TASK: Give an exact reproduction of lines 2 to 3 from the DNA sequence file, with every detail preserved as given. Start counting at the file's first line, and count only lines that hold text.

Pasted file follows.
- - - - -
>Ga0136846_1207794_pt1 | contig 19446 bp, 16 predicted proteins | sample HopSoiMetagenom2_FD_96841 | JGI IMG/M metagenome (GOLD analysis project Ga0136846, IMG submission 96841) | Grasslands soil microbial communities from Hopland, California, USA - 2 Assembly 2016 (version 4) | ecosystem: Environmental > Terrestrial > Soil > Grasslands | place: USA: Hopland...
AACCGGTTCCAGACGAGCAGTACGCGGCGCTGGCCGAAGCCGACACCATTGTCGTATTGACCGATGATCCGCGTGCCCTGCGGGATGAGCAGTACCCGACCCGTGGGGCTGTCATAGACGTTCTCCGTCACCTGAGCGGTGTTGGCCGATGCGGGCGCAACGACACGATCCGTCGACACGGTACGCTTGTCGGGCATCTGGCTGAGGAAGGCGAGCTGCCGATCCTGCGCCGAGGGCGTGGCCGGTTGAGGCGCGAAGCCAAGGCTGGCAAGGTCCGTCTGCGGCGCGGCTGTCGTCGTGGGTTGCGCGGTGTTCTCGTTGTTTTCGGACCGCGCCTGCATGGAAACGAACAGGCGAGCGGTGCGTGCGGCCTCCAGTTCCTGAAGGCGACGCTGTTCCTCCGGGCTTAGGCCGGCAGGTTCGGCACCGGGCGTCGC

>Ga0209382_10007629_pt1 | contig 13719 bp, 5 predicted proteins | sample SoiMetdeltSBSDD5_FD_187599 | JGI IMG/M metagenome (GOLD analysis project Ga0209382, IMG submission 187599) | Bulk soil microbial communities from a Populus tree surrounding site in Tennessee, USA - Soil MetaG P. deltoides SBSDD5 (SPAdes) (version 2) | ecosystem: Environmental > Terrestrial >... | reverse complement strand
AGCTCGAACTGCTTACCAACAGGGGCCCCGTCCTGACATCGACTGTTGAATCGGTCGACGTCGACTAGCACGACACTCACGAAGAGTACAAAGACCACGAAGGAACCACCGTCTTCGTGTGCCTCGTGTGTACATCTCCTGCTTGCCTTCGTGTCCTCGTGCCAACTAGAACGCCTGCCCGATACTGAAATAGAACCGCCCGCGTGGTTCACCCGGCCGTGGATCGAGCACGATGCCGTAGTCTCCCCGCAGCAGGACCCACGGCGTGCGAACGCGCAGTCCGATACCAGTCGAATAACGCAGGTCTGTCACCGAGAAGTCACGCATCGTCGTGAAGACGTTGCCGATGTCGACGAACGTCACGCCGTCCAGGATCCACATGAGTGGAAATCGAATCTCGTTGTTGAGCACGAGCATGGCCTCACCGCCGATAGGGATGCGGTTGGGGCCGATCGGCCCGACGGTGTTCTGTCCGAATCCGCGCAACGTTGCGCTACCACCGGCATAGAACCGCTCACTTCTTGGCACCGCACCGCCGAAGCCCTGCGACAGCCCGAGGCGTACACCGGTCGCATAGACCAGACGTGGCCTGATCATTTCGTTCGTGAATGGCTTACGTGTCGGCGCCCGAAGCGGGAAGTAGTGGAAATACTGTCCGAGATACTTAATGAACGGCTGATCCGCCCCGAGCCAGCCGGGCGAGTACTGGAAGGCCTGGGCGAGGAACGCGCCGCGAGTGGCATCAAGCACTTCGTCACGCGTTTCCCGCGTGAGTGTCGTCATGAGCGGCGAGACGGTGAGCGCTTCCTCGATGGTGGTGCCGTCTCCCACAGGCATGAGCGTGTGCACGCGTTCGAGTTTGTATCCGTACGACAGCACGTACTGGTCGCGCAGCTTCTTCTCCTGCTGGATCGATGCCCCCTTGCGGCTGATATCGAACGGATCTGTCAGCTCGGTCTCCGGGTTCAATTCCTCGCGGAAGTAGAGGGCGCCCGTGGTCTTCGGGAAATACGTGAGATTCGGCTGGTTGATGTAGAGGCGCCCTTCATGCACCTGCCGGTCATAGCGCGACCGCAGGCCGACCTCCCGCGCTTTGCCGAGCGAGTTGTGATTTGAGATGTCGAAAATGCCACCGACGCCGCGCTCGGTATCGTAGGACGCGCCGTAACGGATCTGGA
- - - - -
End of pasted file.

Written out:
AACCGGTTCCAGACGAGCAGTACGCGGCGCTGGCCGAAGCCGACACCATTGTCGTATTGACCGATGATCCGCGTGCCCTGCGGGATGAGCAGTACCCGACCCGTGGGGCTGTCATAGACGTTCTCCGTCACCTGAGCGGTGTTGGCCGATGCGGGCGCAACGACACGATCCGTCGACACGGTACGCTTGTCGGGCATCTGGCTGAGGAAGGCGAGCTGCCGATCCTGCGCCGAGGGCGTGGCCGGTTGAGGCGCGAAGCCAAGGCTGGCAAGGTCCGTCTGCGGCGCGGCTGTCGTCGTGGGTTGCGCGGTGTTCTCGTTGTTTTCGGACCGCGCCTGCATGGAAACGAACAGGCGAGCGGTGCGTGCGGCCTCCAGTTCCTGAAGGCGACGCTGTTCCTCCGGGCTTAGGCCGGCAGGTTCGGCACCGGGCGTCGC

>Ga0209382_10007629_pt1 | contig 13719 bp, 5 predicted proteins | sample SoiMetdeltSBSDD5_FD_187599 | JGI IMG/M metagenome (GOLD analysis project Ga0209382, IMG submission 187599) | Bulk soil microbial communities from a Populus tree surrounding site in Tennessee, USA - Soil MetaG P. deltoides SBSDD5 (SPAdes) (version 2) | ecosystem: Environmental > Terrestrial >... | reverse complement strand